Have you ever found yourself in a distressing situation where your heart is pounding, you have difficulty breathing, you can't stop worrying, or you feel like you're losing control?
Anxiety attacks and panic attacks are disruptive and scary experiences. They have several psychological and physical symptoms in common, but they are separate conditions.
Knowing the difference between anxiety attack vs panic attack is the first step in seeking treatment options to reduce or eliminate the symptoms.
What Is An Anxiety Attack?
Anxiety is your body’s natural response to danger or threat — whether real or perceived.
It's normal to experience some degree of anxiety in countless situations throughout life. A first date, job interview, work presentation, or even a scary movie may make you feel nervous and fearful.
While "anxiety attack" is not a clinical term, it is commonly described as a feeling of overwhelming apprehension, worry, distress, or fear.
If the anticipation of something builds up and the amount of stress reaches a level where it becomes overwhelming, it may feel like an "attack".
Symptoms of Anxiety Attacks
Anxiety attack symptoms vary in intensity, from mild to severe. Psychological and physical symptoms may differ among individuals, and symptoms can also change over time.
Anxiety attack symptoms tend to last longer than a panic attack, often building over hours, days, or months.
chest pain, heart palpitations & an increased heart rate
chills or shaking
dizziness, headache with nausea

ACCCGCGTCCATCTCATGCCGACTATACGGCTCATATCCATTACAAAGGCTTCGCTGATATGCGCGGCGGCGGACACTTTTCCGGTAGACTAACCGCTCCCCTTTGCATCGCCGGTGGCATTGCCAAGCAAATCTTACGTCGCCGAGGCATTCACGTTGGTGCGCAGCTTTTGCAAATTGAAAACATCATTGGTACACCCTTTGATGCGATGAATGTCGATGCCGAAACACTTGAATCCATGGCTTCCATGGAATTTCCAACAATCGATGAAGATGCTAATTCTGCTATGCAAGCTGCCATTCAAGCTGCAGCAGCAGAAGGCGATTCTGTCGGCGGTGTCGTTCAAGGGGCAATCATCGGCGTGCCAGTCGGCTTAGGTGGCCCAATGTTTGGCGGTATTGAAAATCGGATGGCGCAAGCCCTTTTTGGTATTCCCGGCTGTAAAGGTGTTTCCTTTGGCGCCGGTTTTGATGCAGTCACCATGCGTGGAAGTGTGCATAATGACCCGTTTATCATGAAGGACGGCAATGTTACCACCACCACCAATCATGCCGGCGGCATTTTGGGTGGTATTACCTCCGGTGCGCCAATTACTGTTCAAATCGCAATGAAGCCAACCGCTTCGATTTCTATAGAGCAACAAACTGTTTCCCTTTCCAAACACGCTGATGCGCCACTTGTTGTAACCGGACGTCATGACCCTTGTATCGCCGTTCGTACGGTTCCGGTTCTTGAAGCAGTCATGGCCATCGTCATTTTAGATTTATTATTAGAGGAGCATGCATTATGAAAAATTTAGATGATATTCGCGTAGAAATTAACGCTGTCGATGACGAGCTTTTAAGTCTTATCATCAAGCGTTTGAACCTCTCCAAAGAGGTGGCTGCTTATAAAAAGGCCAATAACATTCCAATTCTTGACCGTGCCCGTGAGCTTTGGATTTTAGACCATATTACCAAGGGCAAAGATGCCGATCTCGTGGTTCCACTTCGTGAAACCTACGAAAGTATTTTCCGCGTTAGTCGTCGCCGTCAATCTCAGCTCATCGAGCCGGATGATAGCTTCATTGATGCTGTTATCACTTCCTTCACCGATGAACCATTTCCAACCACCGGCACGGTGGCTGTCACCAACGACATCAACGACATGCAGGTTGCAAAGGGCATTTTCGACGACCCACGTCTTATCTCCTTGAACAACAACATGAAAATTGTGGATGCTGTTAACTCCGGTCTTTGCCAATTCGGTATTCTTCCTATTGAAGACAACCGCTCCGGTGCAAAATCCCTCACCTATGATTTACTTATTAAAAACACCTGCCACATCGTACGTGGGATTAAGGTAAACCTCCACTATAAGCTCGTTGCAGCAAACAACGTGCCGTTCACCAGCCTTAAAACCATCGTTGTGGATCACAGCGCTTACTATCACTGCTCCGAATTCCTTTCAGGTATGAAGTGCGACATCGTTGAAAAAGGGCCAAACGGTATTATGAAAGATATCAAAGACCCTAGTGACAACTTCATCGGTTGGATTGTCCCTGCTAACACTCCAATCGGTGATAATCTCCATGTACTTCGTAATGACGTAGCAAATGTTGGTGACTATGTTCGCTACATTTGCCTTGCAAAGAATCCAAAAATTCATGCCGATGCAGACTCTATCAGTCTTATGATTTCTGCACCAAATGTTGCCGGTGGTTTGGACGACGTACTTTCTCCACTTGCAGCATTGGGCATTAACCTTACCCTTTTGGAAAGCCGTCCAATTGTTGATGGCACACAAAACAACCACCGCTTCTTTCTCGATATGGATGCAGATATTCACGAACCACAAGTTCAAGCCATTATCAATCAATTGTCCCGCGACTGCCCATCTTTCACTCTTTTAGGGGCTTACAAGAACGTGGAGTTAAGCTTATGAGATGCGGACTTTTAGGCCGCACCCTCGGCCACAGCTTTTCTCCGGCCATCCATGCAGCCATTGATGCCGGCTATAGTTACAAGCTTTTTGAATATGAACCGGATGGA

fatigue, numbness, or hot flashes
shortness of breath, dry mouth or throat tightness
What Is A Panic Attack?
A panic attack is a sudden, intense, and overwhelming feeling of fear or dread that has no obvious cause.
Panic attacks are typically short, reaching their peak in less than 10 minutes. An attack usually lasts anywhere from a few minutes up to 30, though repeated attacks can recur for hours.
Anxiety Attacks vs Panic attacks:
Panic attacks can happen to anyone, but they're mainly associated with panic disorder — repeated attacks that you don't expect, or having a persistent fear of oncoming panic attacks.
Symptoms of Panic Attacks
Panic and anxiety attacks share many psychological and physical symptoms, making it difficult to tell the difference between them.
However, panic attacks have some distinct symptoms, such as:
detachment from surroundings (derealization)
detachment from yourself (depersonalization)
fear of dying or losing control
feeling like you’re going “crazy”
Thankfully, you may eventually begin to recognize your triggers and be prepared if you suffer from frequent panic attacks.
The Bottom Line: Anxiety Attacks vs. Panic Attacks
While anxiety and panic attacks have many of the same signs, they differ in intensity and duration.
are a response to a known trigger.
include distinct symptoms such as apprehension and worry.
symptoms may be persistent and lasting days, weeks, or even months.
usually happen without warning or an obvious trigger.
tend to be more intense and include symptoms such as extreme fear and a sense of detachment.
tend to be short in duration.
it’s possible to get several panic attacks in a row.
Claudia is in distress. She is sweating, having difficulty breathing, and her heart is beating rapidly. She is about to meet her girlfriend's parents for the first time. What is Claudia likely experiencing?
Regardless of the cause, anxiety attacks and panic attacks are treatable. There are strategies and treatment options to reduce or eliminate symptoms, regain your confidence, and take back control of your life.
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